Food & Drink

Spicy Beers That Are Worth the Burn

Published On 11/21/2016 Published On 11/21/2016
Spicy beers
Jason Hoffman/Thrillist

For years, the words "chili" and "beer" were most commonly associated with somebody saying "let's go get some beers at Chili's." No more. These days, brewers have been adding heat to cold ones with increasing frequency.
 
These nine sinus-clearing beers represent the best and burning-est spicy beers on the market. Some are mild, some medium, and some near-unbearably hot, so you might want to proceed with caution as you make your way down the line there, buddy. Just remember: If you happen to get intense heartburn while attempting to enjoy one of these bad boys, at least we warned you.

Flickr/Peter Anderson

Green Flash Dia De Los Serranos

Chili beer, 8.8%
San Diego, California
A more recent brew for the SoCal hopheads over at Green Flash, Dia De Los Serranos is a feisty imperial stout that starts with a rich 'n roasty malt bill teeming with layers and layers of pungent coffee and bittersweet chocolate notes. Then come the peppers: serrano chiles flying in with the gusto of a thousand angry bees. The fire burns out relatively quickly though, proving no match for the beer's velvety chocolate base.

Twisted Pine Brewing Co. Ghost Face Killah

Chili beer, 5.2%
Boulder, Colorado
It might be light on alcohol, but this hip-hop-inspired daredevil is anything but restrained when it comes to hot, hot heat. The almighty ghost pepper heads up a fiery fleet of six different peppers -- jalapeƱo, serrano, Anahaim, Fresno, and the ever-dangerous habanero -- infusing the unfiltered, light-bodied golden ale with an slow-burning, smoky, spicy kick that just won't quit. It's by no means an everyday beer, but when you want something to numb the mind, (not to mention the tongue, lips, and esophagus), this will definitely do the trick.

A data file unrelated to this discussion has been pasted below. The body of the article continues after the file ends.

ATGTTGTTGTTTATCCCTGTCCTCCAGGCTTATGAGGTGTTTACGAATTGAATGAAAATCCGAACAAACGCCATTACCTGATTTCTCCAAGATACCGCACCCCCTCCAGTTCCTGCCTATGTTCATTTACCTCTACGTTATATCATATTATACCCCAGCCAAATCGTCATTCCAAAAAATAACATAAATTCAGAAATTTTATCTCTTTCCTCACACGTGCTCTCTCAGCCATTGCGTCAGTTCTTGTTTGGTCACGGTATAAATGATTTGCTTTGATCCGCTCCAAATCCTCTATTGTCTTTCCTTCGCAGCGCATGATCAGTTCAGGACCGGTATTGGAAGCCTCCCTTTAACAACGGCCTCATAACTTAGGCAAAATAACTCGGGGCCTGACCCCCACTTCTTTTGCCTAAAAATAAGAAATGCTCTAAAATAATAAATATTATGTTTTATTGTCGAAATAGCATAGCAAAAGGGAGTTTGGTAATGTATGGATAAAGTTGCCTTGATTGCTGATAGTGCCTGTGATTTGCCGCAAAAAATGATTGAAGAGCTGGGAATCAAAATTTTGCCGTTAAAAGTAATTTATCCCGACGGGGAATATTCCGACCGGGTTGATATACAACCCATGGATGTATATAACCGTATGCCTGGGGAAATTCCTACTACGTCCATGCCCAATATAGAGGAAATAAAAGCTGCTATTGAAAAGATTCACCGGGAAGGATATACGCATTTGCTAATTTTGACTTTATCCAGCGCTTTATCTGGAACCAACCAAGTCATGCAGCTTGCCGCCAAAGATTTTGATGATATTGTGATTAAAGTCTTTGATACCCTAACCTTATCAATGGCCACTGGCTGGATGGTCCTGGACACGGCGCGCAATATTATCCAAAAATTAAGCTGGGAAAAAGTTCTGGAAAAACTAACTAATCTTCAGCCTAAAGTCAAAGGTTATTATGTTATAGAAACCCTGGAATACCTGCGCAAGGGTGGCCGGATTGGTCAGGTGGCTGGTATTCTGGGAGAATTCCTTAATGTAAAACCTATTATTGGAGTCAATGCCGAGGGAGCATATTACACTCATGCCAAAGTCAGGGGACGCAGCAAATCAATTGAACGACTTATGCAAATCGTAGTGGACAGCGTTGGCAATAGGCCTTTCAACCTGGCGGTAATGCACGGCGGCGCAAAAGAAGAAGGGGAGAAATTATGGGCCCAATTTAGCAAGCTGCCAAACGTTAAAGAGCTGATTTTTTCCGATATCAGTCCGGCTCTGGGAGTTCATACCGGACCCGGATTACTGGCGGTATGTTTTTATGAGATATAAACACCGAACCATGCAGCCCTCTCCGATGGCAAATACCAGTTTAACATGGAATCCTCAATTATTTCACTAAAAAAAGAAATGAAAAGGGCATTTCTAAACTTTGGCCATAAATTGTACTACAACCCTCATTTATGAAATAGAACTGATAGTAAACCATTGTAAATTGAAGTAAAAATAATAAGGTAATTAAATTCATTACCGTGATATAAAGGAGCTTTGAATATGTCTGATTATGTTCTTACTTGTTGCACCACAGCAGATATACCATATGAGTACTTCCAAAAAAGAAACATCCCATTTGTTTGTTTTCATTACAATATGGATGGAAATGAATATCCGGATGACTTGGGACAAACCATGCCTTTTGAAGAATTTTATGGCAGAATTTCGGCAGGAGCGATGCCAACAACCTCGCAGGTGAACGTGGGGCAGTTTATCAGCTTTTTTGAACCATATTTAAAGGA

Ballast Point Habanero Sculpin

IPA, 7%
San Diego, California
Ballast Point is something of an innovator when it comes to chili beers, having released its first round of peppery Habanero Sculpin back in 2011 when the rest of us were still super-jazzed about pumpkin spice. The OG Sculpin is a medium-bodied IPA loaded with a complex mix of inescapable, brightly floral heat and a fruity, West Coast-style bitterness. And the latest iteration of this spice bomb is 1,000 times more refreshing and drinkable than you could ever imagine a beer chock-full of peppers to be. We recommend grabbing a few as soon as you spot 'em.